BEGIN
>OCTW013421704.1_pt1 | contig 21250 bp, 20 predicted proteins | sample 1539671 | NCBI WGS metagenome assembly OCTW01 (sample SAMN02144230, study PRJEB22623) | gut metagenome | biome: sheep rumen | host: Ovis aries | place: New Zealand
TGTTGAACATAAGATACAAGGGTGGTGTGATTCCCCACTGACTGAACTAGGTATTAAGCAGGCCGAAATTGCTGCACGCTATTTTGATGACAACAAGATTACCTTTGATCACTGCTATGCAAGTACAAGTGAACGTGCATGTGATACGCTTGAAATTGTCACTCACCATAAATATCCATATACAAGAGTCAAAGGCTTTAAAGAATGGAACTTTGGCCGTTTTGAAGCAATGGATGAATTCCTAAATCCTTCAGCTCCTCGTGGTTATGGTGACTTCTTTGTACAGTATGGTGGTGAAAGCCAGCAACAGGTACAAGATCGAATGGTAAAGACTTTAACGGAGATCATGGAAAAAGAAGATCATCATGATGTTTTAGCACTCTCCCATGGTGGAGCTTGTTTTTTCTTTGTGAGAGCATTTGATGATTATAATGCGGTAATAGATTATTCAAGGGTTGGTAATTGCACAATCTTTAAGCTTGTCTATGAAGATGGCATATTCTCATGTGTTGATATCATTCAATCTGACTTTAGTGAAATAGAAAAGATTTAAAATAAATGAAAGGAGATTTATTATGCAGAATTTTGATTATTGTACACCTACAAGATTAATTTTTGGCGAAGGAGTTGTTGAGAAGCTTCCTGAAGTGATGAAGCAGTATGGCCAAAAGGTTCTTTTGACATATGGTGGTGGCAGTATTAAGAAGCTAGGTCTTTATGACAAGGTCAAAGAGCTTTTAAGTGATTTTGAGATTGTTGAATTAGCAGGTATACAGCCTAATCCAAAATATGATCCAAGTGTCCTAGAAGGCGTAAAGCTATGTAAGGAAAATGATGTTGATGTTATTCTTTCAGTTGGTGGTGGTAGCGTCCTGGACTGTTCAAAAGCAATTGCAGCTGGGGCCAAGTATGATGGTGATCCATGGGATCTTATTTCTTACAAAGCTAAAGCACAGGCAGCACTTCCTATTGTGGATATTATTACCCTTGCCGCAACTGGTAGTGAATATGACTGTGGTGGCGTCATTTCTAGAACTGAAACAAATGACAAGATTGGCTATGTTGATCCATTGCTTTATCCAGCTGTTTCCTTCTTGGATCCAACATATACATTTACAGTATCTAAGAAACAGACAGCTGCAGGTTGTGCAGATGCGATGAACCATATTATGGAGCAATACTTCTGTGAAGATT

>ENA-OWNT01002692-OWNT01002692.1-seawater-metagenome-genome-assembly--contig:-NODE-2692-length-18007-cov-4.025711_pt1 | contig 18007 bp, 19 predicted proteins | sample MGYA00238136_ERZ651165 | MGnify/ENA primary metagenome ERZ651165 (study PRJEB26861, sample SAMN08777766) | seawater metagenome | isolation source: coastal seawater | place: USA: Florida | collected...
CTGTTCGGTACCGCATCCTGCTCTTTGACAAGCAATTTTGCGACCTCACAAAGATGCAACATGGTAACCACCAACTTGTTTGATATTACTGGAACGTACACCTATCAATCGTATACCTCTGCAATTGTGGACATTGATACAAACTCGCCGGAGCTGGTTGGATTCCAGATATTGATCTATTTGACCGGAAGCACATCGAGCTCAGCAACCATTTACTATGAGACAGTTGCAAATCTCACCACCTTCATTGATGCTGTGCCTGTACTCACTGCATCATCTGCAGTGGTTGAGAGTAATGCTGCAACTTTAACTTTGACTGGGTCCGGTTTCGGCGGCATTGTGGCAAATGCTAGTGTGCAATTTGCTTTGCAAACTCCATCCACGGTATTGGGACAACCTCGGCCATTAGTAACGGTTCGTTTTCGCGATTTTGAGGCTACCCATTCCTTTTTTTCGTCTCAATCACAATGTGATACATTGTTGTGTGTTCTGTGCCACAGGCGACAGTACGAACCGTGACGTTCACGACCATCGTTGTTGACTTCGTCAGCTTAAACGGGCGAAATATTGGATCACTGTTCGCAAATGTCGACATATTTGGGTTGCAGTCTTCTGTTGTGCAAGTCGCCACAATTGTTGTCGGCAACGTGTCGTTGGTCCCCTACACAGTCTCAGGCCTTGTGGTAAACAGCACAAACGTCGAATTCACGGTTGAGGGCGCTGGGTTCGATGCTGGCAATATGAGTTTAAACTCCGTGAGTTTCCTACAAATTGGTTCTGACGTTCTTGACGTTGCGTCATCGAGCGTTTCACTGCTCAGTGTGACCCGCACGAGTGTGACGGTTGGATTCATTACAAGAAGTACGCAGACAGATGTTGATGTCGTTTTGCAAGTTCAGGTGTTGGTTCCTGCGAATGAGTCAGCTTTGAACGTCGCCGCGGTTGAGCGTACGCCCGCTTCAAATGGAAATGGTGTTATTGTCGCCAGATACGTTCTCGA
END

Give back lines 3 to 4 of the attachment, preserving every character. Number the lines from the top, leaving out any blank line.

>ENA-OWNT01002692-OWNT01002692.1-seawater-metagenome-genome-assembly--contig:-NODE-2692-length-18007-cov-4.025711_pt1 | contig 18007 bp, 19 predicted proteins | sample MGYA00238136_ERZ651165 | MGnify/ENA primary metagenome ERZ651165 (study PRJEB26861, sample SAMN08777766) | seawater metagenome | isolation source: coastal seawater | place: USA: Florida | collected...
CTGTTCGGTACCGCATCCTGCTCTTTGACAAGCAATTTTGCGACCTCACAAAGATGCAACATGGTAACCACCAACTTGTTTGATATTACTGGAACGTACACCTATCAATCGTATACCTCTGCAATTGTGGACATTGATACAAACTCGCCGGAGCTGGTTGGATTCCAGATATTGATCTATTTGACCGGAAGCACATCGAGCTCAGCAACCATTTACTATGAGACAGTTGCAAATCTCACCACCTTCATTGATGCTGTGCCTGTACTCACTGCATCATCTGCAGTGGTTGAGAGTAATGCTGCAACTTTAACTTTGACTGGGTCCGGTTTCGGCGGCATTGTGGCAAATGCTAGTGTGCAATTTGCTTTGCAAACTCCATCCACGGTATTGGGACAACCTCGGCCATTAGTAACGGTTCGTTTTCGCGATTTTGAGGCTACCCATTCCTTTTTTTCGTCTCAATCACAATGTGATACATTGTTGTGTGTTCTGTGCCACAGGCGACAGTACGAACCGTGACGTTCACGACCATCGTTGTTGACTTCGTCAGCTTAAACGGGCGAAATATTGGATCACTGTTCGCAAATGTCGACATATTTGGGTTGCAGTCTTCTGTTGTGCAAGTCGCCACAATTGTTGTCGGCAACGTGTCGTTGGTCCCCTACACAGTCTCAGGCCTTGTGGTAAACAGCACAAACGTCGAATTCACGGTTGAGGGCGCTGGGTTCGATGCTGGCAATATGAGTTTAAACTCCGTGAGTTTCCTACAAATTGGTTCTGACGTTCTTGACGTTGCGTCATCGAGCGTTTCACTGCTCAGTGTGACCCGCACGAGTGTGACGGTTGGATTCATTACAAGAAGTACGCAGACAGATGTTGATGTCGTTTTGCAAGTTCAGGTGTTGGTTCCTGCGAATGAGTCAGCTTTGAACGTCGCCGCGGTTGAGCGTACGCCCGCTTCAAATGGAAATGGTGTTATTGTCGCCAGATACGTTCTCGA